READ MORE: Under the body of the best F1 of 1986, the Williams FW11
Murray Walker’s famous comment about Mansell’s tire blowout at Australia 1986
Kimi Raikkonen: 2007
17 points behind with two races to go (point system: 10-8-6-5-4-3-2-1)
Kimi Raikkonen defied odds in 2007 when he scored a maximum of 20 points in the last two races to close a 17-point deficit.
After the Japanese Grand Prix, it was Lewis Hamilton who led the way, 12 points ahead of his McLaren teammate Fernando Alonso and five more over Raikkonen. But an extremely dramatic retirement for Hamilton in China (when he slid into the pits on worn intermediate tyres) turned the tables.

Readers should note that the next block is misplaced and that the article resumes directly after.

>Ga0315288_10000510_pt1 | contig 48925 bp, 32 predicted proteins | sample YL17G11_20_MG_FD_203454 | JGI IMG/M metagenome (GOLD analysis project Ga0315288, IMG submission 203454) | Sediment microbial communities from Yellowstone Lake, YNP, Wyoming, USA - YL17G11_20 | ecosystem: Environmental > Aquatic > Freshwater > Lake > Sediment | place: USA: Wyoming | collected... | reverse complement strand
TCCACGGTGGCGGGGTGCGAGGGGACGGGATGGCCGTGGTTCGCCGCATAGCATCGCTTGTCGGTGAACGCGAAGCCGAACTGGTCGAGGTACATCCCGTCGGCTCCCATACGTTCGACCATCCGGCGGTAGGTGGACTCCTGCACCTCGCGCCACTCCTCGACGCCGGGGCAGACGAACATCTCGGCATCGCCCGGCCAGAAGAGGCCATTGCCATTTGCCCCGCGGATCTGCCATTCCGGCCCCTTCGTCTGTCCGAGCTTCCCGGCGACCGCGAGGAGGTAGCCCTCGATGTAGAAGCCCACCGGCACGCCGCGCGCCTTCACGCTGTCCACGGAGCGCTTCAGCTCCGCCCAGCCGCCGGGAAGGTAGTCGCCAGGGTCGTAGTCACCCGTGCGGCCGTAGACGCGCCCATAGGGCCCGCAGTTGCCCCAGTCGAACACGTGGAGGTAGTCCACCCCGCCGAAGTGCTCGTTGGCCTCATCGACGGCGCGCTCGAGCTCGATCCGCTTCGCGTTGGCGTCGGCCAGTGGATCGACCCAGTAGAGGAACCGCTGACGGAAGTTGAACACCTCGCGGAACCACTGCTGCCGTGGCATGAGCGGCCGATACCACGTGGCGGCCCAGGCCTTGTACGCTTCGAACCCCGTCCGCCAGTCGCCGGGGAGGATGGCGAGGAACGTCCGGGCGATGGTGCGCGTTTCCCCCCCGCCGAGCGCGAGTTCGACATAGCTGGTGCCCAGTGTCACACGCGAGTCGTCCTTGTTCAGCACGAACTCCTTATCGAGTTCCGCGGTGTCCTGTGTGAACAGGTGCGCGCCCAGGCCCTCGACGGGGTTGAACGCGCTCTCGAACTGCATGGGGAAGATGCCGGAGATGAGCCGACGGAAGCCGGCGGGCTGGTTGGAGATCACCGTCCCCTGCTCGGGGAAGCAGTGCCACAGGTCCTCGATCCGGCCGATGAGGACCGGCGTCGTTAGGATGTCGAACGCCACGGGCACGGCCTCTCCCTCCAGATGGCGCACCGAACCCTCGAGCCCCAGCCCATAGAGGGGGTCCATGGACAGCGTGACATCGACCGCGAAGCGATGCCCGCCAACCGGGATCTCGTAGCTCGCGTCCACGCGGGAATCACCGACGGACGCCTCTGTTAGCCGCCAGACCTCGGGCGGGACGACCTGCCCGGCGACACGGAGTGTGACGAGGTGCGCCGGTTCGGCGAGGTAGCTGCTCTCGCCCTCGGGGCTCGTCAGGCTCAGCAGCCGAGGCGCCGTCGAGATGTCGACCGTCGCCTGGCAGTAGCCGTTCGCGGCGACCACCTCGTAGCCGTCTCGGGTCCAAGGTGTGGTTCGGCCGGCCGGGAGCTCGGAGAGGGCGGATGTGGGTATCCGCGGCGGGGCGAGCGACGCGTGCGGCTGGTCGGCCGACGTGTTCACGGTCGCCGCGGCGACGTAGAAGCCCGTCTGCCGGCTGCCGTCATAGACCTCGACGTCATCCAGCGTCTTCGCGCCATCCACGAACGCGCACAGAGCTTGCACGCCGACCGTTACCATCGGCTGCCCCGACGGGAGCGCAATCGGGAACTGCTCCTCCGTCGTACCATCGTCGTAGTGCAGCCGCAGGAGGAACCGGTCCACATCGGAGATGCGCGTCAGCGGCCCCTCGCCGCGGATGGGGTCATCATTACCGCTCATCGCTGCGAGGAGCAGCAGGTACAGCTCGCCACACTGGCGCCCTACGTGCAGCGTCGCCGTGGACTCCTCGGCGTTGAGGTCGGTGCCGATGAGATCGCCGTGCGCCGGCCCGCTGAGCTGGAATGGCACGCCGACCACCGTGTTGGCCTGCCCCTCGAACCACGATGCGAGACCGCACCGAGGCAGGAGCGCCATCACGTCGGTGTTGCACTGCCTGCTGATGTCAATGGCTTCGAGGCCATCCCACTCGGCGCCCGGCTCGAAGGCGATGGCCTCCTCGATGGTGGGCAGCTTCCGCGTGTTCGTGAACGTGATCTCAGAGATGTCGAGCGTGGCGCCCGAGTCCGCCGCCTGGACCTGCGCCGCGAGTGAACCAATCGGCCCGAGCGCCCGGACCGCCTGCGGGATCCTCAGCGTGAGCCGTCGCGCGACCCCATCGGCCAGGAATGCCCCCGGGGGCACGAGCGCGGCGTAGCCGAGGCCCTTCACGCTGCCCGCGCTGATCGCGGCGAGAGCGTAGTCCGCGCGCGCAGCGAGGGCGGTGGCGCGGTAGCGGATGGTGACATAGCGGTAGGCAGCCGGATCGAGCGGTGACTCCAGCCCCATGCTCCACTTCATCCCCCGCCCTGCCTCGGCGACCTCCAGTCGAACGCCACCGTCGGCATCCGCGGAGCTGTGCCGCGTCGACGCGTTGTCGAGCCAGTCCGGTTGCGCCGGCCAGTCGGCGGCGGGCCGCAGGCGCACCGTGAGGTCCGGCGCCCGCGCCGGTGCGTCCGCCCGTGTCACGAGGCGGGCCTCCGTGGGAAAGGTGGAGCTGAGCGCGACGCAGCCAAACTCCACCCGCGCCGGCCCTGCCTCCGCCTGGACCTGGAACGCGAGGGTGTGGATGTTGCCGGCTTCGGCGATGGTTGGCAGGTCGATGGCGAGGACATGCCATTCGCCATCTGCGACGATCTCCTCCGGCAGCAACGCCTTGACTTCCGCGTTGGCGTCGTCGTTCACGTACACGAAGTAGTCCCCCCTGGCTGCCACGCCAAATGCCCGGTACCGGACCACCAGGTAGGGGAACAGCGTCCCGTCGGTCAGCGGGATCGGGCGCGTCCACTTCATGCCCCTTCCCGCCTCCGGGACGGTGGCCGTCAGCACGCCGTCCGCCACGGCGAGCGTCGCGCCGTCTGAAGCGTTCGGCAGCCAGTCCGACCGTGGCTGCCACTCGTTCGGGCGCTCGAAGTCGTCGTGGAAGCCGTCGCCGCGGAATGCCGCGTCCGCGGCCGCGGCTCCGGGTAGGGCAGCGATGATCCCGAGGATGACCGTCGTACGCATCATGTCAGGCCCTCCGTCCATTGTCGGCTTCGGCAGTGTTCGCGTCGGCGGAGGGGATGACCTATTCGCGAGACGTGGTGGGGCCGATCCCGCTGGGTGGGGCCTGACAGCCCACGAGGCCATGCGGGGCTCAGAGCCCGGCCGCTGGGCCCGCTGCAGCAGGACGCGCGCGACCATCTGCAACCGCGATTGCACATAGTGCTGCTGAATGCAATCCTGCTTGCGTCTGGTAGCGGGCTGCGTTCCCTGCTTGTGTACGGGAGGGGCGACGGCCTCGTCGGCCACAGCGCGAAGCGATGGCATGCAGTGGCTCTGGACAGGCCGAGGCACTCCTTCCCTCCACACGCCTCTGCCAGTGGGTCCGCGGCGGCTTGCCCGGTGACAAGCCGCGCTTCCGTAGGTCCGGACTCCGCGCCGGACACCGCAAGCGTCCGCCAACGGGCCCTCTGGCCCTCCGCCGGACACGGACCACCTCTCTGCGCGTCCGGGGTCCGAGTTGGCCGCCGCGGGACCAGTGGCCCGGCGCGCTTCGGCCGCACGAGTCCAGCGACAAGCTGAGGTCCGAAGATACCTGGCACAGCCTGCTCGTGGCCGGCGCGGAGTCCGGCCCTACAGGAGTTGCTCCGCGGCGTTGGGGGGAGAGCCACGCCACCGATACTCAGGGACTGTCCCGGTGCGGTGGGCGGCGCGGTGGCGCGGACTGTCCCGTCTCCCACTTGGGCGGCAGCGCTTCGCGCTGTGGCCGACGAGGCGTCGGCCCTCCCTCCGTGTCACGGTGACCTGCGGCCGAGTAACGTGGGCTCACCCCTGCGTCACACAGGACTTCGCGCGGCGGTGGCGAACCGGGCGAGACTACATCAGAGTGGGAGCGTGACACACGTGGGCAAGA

Still seven points behind, Raikkonen coolly claimed another victory at the season finale in Brazil – supported by Ferrari team-mate Felipe Massa – while Hamilton had to settle for seventh after experiencing gearbox problems. speeds at the start, with Alonso third – meaning the Finn beat them. title by a single dot.
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Sebastien Vettel: 2010 and 2012
2010: 31 points behind and 6 races to go (point system: 25-18-15-12-10-8-6-4-2-1)
Sebastian Vettel may have swept 2010-13 for his four championships, but they weren’t all easy for the then Red Bull driver. In 2010, the title ended in a four-way battle between Vettel, Alonso, Hamilton and Mark Webber, with Ferrari’s Alonso the favourite.
Red Bull had flawed reliability that year, while the relationship between Webber and Vettel also soured, with trouble spots breaking out in Turkey and Korea between the German’s wins in Japan and Brazil. As for the final in Abu Dhabi, Vettel won the race and had to wait for Alonso to cross the finish line in P7 – behind Vitaly Petrov – to be crowned. Weltmeister four points over the Spaniard.